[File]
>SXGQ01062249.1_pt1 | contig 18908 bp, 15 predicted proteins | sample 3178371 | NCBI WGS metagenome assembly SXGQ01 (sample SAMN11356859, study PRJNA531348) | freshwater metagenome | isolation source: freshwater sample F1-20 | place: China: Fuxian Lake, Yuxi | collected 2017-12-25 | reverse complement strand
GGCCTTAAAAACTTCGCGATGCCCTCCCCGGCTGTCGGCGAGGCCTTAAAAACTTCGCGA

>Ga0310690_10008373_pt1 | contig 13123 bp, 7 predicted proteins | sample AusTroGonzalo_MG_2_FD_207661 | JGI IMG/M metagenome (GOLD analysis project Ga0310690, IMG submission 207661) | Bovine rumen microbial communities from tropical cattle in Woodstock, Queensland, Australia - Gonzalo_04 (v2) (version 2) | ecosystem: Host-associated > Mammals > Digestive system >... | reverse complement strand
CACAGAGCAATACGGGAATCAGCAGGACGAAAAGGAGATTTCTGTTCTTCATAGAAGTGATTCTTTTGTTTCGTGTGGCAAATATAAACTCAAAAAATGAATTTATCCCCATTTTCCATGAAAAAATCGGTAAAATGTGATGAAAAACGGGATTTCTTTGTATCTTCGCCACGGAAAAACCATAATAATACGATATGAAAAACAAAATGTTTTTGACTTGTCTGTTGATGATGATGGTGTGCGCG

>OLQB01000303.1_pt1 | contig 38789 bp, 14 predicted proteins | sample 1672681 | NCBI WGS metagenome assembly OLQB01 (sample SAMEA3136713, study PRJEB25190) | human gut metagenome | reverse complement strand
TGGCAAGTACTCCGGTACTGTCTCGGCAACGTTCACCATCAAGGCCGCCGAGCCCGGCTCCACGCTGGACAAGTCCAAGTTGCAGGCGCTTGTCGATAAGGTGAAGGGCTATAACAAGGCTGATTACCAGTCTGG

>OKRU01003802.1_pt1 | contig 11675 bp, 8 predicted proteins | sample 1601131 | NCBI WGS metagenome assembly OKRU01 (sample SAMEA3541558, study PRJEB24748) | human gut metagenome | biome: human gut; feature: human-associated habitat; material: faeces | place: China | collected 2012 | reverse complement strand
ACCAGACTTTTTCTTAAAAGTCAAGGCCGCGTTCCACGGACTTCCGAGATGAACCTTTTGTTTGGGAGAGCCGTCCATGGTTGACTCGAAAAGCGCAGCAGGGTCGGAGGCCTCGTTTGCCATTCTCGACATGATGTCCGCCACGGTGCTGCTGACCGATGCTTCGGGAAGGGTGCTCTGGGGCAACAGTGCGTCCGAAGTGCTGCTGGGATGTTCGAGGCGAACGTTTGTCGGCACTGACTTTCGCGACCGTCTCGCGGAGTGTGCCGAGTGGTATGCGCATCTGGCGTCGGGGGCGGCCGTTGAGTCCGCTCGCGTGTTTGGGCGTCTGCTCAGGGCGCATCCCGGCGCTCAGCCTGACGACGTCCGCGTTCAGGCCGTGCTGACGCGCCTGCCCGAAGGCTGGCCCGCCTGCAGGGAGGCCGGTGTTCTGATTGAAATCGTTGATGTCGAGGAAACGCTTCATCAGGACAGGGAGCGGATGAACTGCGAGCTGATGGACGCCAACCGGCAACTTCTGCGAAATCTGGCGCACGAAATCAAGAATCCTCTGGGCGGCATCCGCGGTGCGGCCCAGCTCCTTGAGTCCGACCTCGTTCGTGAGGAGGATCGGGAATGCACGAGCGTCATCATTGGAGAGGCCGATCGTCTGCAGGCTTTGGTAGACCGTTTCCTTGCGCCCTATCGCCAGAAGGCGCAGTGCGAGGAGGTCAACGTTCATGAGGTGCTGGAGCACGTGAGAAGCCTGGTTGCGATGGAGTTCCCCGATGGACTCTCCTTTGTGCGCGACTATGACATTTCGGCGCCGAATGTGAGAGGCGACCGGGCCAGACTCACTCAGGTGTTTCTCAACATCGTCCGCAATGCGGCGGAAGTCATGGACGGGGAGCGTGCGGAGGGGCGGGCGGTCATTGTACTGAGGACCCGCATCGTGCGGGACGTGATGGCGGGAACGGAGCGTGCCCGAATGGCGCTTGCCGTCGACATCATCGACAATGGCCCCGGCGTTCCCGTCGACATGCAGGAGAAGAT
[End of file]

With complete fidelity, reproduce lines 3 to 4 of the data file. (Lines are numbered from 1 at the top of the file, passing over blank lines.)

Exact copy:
>Ga0310690_10008373_pt1 | contig 13123 bp, 7 predicted proteins | sample AusTroGonzalo_MG_2_FD_207661 | JGI IMG/M metagenome (GOLD analysis project Ga0310690, IMG submission 207661) | Bovine rumen microbial communities from tropical cattle in Woodstock, Queensland, Australia - Gonzalo_04 (v2) (version 2) | ecosystem: Host-associated > Mammals > Digestive system >... | reverse complement strand
CACAGAGCAATACGGGAATCAGCAGGACGAAAAGGAGATTTCTGTTCTTCATAGAAGTGATTCTTTTGTTTCGTGTGGCAAATATAAACTCAAAAAATGAATTTATCCCCATTTTCCATGAAAAAATCGGTAAAATGTGATGAAAAACGGGATTTCTTTGTATCTTCGCCACGGAAAAACCATAATAATACGATATGAAAAACAAAATGTTTTTGACTTGTCTGTTGATGATGATGGTGTGCGCG